The Jacobus Kapteyn Telescope (JKT), originally commissioned by the United Kingdom, Ireland and the Netherlands more than 30 years ago, and inactive for the last decade, has a new lease on life under remote control operation, made possible by an agreement between Southeastern Association for Research in Astronomy (SARA), a consortium of U.S. universities, including Texas A&M University-Commerce, and the Institudo de Astrofisica de Canaries (IAC). The reopening ceremony of this historic telescope in the Roque de los Muchachos Observatory on the Spanish island of La Palma took place on October 10, 2015, with the president of SARA, Terry Oswalt, and various other members of SARA’s board in attendance as well as the director of the IAC, Rafael Rebolo, local authorities and scientists involved in the project.
The retrofit for remote operation completed by Astronomical Consultants and Equipment of Tucson, Arizona, extends the life of the telescope, which will be used for research, education and outreach. Traditional operations on the telescope’s steep volcanic home formerly financed by the Isaac Newton Group ceased in 2003, and it wasn’t until 2012 that its service was transferred to the IAC.
The current agreement with SARA, through international partnership, allows remote functionality by Internet connectivity across continents. During the dedication, Rebolo remarked, “The addition of the JKT to the network of telescopes operated by SARA allows an extraordinary temporal coverage in the Northern hemisphere, but also access by the IAC, in its own time, to a telescope in the South which will help us all to do better science from both hemispheres.” Meaning that IAC staff will not only be able to access their time on the JKT but also set up collaborative projects with other scientists in the consortium using other telescopes. The added benefit: “when the sun rises in La Palma, night comes to Arizona.”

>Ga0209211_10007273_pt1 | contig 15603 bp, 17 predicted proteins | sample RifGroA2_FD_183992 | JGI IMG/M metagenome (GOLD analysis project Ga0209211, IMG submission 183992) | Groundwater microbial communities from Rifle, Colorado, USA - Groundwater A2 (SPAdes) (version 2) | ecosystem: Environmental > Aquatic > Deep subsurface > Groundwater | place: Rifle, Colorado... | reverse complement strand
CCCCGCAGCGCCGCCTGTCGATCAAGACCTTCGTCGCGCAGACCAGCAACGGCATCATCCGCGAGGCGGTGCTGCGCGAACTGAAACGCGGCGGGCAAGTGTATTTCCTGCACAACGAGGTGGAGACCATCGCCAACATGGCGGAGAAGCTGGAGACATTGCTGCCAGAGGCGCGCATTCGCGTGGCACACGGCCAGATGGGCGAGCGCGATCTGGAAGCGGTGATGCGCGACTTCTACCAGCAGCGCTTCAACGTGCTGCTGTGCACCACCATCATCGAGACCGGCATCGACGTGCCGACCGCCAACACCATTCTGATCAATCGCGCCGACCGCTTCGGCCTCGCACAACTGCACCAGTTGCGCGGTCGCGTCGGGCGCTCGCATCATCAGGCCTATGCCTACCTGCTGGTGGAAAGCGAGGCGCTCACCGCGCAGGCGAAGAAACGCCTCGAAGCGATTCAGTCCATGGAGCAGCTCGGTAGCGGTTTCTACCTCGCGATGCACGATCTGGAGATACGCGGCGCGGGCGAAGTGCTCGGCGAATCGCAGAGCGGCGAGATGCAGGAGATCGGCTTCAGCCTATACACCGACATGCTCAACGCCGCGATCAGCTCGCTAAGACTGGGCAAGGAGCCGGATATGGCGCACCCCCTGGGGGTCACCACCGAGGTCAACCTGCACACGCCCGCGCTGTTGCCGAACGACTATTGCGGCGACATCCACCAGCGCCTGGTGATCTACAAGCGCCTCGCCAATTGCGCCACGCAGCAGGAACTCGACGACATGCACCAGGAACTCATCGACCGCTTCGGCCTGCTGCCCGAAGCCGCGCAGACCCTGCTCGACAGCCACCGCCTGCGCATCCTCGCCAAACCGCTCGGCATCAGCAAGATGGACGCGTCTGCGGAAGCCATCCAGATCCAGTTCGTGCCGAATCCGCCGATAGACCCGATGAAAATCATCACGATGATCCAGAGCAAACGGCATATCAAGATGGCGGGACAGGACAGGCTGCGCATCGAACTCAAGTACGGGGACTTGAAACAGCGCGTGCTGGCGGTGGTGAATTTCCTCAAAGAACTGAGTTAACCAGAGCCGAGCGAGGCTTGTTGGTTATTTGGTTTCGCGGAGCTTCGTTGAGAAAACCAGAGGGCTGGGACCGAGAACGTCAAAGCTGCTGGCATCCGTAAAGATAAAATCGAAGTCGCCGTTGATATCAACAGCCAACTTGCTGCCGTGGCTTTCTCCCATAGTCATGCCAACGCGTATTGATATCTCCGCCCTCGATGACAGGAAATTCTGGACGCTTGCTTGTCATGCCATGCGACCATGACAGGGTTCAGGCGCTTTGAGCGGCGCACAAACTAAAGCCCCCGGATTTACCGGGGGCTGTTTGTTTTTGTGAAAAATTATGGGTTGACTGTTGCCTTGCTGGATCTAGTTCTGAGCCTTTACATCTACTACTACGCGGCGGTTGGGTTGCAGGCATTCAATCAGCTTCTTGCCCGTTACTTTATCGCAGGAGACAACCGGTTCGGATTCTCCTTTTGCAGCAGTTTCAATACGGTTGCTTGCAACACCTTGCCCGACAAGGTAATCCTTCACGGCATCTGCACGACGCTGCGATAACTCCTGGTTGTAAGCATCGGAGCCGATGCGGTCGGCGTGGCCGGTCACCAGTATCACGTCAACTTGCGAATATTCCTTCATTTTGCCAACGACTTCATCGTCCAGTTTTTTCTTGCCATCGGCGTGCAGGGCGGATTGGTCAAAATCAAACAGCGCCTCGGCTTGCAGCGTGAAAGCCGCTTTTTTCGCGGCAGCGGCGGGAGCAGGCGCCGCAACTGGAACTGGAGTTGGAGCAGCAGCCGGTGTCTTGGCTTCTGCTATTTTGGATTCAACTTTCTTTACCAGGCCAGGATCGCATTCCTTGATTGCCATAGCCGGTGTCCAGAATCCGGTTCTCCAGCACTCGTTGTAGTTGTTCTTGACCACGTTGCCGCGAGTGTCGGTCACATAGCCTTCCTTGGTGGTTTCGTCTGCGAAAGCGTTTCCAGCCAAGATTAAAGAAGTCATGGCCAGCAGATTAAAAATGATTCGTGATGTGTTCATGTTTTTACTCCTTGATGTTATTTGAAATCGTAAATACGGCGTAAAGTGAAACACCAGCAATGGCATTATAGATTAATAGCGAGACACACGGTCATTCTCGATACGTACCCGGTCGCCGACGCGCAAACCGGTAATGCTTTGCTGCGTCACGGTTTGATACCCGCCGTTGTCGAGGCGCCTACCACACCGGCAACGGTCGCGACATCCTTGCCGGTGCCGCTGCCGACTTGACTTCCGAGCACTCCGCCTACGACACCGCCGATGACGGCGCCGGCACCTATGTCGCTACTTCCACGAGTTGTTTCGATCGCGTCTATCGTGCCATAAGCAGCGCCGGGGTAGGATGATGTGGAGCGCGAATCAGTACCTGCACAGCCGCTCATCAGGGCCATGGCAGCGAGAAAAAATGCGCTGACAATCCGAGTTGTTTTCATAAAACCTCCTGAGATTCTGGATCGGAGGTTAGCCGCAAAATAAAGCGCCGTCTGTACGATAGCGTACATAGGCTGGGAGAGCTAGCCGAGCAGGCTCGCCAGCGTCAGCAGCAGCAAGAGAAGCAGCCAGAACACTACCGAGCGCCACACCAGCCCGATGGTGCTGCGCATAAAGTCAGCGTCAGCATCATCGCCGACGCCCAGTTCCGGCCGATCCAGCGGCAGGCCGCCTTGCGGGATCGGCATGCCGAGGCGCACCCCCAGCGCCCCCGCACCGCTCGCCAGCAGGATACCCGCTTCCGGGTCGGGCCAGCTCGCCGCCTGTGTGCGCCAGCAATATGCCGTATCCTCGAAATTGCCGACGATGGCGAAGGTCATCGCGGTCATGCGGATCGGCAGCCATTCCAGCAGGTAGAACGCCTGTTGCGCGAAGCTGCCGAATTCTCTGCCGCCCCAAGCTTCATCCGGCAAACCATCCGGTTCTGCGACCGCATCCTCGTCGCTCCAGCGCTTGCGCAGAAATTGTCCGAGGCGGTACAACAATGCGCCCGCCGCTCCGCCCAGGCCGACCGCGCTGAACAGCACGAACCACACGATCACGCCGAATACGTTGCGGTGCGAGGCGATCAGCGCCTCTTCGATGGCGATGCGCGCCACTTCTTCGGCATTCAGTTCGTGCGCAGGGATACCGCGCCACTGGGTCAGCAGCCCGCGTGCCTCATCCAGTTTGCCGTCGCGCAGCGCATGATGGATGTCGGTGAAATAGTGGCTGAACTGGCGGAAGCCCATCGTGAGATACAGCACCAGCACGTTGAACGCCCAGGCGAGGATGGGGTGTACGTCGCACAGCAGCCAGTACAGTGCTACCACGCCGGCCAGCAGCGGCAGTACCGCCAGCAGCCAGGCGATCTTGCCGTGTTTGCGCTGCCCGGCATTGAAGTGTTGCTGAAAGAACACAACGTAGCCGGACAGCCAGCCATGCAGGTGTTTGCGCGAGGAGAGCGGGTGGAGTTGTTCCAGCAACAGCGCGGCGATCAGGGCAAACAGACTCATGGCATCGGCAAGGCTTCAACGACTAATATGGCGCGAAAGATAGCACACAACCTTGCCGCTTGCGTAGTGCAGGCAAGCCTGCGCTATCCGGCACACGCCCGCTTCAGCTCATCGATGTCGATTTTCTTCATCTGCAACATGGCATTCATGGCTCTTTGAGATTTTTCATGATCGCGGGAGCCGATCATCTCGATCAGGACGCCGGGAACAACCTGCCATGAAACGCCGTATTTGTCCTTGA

The funding for the refurbishment of the SARA-JKT was made possible by a $500,000 grant to A&M-Commerce by the National Science Foundation.
“We’re very excited to have access to this premier facility at such an excellent location and longitude. Because the telescope is located just off the coast of Africa in the Canary Islands, observations will begin during our daytime, allowing us to incorporate the telescope into classroom instruction. In addition in conjunction with our telescope on Kitt Peak in Arizona, we’ll be able to obtain time-series observations of pulsating stars for up to 18 hours,” said Dr. Matt Wood, professor and department head of Physics and Astronomy.
For more information about the telescope visit: http://www.tamuc.edu/academics/colleges/scienceEngineeringAgriculture/departments/physicsAstronomy/news/nsf-grant-to-refurbish-canary-islands-telescope.aspx.